Monetary policy divergence set to create opportunities for bond investors – BlackRock
Take a flexible and unconstrained approach to asset allocation in 2014, say Rick Rieder and Scott Thiel, co-managers of the BGF Fixed Income Global Opportunities Fund.
• A period of monetary policy divergence is set to create new opportunities for bond investors
• Continuing debates over the US ‘fiscal cliff’ will remain a source of market volatility, but the US Treasuries’ yield curve and bond yields should continue to drift higher
• We are positive on Portugal, Slovenia and Ireland due to valuations relative to fundamentals and their improving financial positions. We also favour India in emerging market debt
For the first time in many years, financial markets are approaching a period of monetary policy divergence. The world’s four major central banks – the effective determiners of pricing across the global bond market – are set to find themselves taking considerably different stances on monetary policy. We believe that this offers investors a number of new opportunities.
The US Federal Reserve (Fed), the world’s most influential central bank, is about to begin a monetary tightening cycle. It may be next month or next quarter, but the Fed will taper its asset purchases and it would be reasonable to assume that policy tightening will inevitably follow.
In contrast and, fittingly, on the other side of the world, the Bank of Japan has just begun its own unprecedented and very significant quantitative easing (QE) programme in an attempt to wake the slumbering giant that is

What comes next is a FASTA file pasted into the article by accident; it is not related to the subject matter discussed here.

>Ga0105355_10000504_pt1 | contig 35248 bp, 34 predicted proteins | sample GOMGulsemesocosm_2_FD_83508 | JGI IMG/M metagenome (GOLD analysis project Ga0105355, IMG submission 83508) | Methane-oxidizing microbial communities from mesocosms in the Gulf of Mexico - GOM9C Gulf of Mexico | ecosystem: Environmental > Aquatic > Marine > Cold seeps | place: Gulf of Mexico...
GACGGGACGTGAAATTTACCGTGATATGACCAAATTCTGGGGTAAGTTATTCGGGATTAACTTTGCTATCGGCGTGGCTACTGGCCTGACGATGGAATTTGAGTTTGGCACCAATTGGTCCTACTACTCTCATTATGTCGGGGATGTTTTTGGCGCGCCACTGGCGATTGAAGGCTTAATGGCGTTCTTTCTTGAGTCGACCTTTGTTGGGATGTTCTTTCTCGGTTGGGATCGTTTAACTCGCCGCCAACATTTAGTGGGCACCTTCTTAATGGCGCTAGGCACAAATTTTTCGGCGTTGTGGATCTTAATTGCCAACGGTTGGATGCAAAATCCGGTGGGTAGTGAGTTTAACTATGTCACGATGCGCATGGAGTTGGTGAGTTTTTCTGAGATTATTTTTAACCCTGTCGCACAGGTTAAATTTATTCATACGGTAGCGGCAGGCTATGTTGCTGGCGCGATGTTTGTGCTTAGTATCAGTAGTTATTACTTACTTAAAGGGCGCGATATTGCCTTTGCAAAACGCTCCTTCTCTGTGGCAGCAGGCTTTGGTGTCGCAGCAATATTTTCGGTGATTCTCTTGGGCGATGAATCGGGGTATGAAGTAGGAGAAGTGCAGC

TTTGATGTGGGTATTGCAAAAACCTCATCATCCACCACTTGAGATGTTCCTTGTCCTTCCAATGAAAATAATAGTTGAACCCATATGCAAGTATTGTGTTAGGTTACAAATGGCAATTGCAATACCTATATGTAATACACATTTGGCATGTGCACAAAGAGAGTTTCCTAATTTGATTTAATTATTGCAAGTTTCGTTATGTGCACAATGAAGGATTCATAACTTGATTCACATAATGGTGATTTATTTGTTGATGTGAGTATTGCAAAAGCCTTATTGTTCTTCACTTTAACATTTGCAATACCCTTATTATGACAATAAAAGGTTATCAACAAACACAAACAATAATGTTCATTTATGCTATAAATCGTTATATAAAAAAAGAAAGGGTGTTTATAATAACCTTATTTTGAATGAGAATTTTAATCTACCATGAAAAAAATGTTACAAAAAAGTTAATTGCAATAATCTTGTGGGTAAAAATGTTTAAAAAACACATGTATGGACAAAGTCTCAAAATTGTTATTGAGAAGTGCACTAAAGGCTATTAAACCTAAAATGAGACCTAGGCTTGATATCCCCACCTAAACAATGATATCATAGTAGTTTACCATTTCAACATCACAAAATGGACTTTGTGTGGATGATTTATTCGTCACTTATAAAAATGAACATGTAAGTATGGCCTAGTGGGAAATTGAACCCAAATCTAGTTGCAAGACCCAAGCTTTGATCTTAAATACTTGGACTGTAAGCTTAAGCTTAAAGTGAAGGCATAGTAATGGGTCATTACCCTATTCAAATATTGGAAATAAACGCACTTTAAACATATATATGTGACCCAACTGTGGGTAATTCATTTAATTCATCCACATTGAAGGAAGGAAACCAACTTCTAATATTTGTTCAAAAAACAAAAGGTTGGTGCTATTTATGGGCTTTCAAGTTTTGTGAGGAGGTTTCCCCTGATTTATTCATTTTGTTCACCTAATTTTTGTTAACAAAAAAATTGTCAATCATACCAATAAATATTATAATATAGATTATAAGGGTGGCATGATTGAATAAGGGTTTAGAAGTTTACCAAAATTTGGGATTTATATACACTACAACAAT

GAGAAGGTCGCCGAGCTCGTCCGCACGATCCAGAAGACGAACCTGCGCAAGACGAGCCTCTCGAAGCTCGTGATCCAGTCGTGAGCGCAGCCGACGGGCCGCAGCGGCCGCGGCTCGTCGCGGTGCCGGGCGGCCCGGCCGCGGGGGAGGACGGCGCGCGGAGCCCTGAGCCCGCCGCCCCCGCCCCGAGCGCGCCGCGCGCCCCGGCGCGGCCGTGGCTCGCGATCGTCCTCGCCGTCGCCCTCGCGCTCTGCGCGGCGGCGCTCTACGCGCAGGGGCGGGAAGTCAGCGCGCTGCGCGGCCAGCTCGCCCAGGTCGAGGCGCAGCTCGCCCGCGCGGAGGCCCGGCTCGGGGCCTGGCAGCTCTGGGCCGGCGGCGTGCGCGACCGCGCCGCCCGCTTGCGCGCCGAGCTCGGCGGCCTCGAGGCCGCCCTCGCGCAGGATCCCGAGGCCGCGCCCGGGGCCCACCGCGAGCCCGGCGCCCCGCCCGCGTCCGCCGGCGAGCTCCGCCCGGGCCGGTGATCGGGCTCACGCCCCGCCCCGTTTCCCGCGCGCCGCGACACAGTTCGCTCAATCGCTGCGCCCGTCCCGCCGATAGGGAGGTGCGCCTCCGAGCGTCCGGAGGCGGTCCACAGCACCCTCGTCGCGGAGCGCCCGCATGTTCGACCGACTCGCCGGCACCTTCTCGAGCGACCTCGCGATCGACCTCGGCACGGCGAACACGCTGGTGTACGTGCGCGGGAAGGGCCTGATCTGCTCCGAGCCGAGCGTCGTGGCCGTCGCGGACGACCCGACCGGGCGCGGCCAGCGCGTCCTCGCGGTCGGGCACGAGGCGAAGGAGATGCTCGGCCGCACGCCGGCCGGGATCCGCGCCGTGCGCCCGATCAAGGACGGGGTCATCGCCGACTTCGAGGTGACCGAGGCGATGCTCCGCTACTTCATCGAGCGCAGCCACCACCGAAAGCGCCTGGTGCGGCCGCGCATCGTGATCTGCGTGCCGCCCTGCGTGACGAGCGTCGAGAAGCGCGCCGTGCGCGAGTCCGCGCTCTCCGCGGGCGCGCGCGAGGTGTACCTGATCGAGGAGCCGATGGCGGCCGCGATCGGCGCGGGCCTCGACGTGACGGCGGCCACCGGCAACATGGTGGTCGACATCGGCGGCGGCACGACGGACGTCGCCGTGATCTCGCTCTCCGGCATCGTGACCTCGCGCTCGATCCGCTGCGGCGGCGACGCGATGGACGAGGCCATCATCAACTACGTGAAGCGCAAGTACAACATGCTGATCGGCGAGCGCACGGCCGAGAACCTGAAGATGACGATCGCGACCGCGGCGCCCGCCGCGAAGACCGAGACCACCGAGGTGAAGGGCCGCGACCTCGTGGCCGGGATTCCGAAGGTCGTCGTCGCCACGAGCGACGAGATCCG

the Japanese economy.
The approach of the European monetary authorities is somewhere between the two. The European Central Bank (ECB) has maintained its very dovish stance, and its focus on ending interest rate fragmentation across the continent. If successful, this should ensure that companies trading on the periphery of the EU are offered similarly low financing rates to those enjoyed by their German and French peers.
Under Mark Carney, the Bank of England has introduced forward guidance to keep short rates low and relied on the weakness of economic data releases to guide longer-term interest rates for the world’s sixth largest economy. We believe that this may prove very tricky as the UK economy begins to accelerate. In addition, relying too heavily on forward guidance, effectively attempting to ease without actually easing, may ultimately detract from the Bank’s long-term credibility.
In summary, the world’s most influential central banks are fundamentally doing different things, because they are driven by diverging economic cycles and policy objectives. The technical situation of global bond markets is also
important to bear in mind, with the Fed, Bank of England and Bank of Japan not only setting their short-rate policies but also buying significant amounts of their own long-term government debt. Therefore, any changes in their approaches are bound to have dramatic consequences both on local bond markets and the level of global capital market liquidity.
The September Fed Policy Decision